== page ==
America’s transition from fossil fuels to a clean-energy economy is coming quickly to Louisiana, with a spate of offshore wind projects poised to take off in the next few years. That will have a profound impact on the state’s workforce, especially oilfield workers who have already seen their numbers dwindle. Leo Lindner and Megan Milliken Biven of True Transition, in a guest column for The Advocate, say that workers need to have a greater voice in the process. 

This transition to new energy could be a bright opportunity for energy workers, but if they aren’t at the table, they’ll only get the scraps left over from the feast. Oil workers sacrifice a large part of their lives to this work — sometimes, all of it. They shouldn’t sit by and watch themselves treated like coal miners who got a pat on the back and were told, “learn to code.” We owe workers a clear path to a decent life. A true transition doesn’t just mean switching to clean energy, but shifting to a country that treats the people who create the wealth like the assets they truly are. Even if we can only get close, that kind of transition will be true enough.

The importance of postpartum Medicaid coverage
America’ maternal mortality rate, the highest among developed countries, increased during the pandemic. The mortality rate for Black mothers was higher than for their white counterparts. But tucked inside the federal American Rescue Plan Act was a little-noticed provision that allowed states to offer a full year of postpartum Medicaid coverage for new moms. States with near-total abortion bans, like Louisiana, typically have higher maternal mortality rates. Stateline’s Elisha Brown explains how ARPA’s postpartum provision is especially important for these states in a post-Dobbs world.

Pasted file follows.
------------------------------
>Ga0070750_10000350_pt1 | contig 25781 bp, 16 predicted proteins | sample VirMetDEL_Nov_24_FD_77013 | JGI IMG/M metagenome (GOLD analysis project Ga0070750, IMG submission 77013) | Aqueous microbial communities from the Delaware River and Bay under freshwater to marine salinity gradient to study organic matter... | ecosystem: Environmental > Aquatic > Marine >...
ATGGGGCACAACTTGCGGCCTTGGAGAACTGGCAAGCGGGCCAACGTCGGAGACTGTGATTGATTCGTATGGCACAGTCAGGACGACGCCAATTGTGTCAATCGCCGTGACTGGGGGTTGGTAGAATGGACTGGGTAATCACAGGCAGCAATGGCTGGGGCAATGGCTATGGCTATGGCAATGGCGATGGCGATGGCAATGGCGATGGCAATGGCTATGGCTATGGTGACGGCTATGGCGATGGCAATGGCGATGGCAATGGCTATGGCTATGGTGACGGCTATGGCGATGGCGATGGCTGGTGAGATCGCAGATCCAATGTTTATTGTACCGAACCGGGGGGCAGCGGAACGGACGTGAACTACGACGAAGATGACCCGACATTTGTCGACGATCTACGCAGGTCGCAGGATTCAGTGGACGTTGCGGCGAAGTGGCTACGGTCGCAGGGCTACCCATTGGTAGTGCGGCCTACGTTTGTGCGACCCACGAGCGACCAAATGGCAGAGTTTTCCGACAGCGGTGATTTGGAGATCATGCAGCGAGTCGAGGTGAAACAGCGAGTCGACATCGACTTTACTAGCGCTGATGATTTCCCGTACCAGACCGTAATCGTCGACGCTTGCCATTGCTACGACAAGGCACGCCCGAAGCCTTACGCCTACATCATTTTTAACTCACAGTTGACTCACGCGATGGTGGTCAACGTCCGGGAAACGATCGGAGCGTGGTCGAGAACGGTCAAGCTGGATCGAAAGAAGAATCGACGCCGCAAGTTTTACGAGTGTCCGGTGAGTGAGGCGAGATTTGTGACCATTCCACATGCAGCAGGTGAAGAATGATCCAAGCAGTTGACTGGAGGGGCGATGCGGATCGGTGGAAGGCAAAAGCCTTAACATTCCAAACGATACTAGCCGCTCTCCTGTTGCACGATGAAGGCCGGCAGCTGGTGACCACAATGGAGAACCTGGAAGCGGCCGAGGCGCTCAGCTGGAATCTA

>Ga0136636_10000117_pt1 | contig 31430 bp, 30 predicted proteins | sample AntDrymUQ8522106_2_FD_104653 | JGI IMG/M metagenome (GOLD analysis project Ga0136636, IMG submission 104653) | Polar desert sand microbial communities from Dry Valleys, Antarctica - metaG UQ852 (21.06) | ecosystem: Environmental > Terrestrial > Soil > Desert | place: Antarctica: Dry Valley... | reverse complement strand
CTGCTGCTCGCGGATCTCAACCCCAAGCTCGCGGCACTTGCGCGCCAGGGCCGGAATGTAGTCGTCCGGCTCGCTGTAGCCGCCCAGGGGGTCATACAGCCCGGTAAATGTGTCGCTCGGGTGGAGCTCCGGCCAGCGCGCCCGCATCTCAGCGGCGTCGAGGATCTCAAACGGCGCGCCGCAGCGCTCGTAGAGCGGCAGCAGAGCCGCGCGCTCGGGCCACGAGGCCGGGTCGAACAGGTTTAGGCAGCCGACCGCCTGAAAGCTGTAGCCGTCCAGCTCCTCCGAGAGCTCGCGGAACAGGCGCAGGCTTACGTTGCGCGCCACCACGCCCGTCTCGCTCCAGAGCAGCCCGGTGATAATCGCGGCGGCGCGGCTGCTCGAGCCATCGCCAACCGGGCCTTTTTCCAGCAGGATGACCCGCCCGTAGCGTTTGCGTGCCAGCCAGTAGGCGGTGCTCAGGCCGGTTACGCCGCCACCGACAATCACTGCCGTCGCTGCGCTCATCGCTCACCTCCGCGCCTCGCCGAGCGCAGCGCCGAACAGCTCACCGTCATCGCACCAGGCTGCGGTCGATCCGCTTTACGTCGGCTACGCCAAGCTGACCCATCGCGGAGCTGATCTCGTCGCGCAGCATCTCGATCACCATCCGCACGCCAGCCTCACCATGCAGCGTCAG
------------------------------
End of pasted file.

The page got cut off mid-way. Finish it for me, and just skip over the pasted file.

“Increasing the number of perinatal health care workers who can look like the people they’re serving is definitely a solution so that they can improve maternal health outcomes because they can improve culturally congruent care,” said Laneceya Russ, the Louisiana-based executive director of March for Moms, a national maternal health advocacy group. For Wallace, the Tulane epidemiologist, “it’s been disturbing to watch the closure of birthing centers and other maternity care opportunities in rural places across the country.” Repealing collaborative practice agreements between physicians and assisting health care providers, such as nurse practitioners, could help expand midwifery care and address staff shortages in maternity care, Wallace said.

Last April, Louisiana became the first state to take advantage of extended postpartum coverage, which is welcome news in a state that has the second-highest infant mortality rate in the country. Louisiana also provides 12-month continuous eligibility for children in Medicaid or CHIP.

Number of the Day
8% – Percentage of Louisiana’s population that is at risk of losing health coverage. Almost 2 million Louisianans—more than 40% of the state’s population—will have their Medicaid eligibility reviewed as pandemic-era health benefits expire. (Source: Louisiana Department of Health via The Advocate)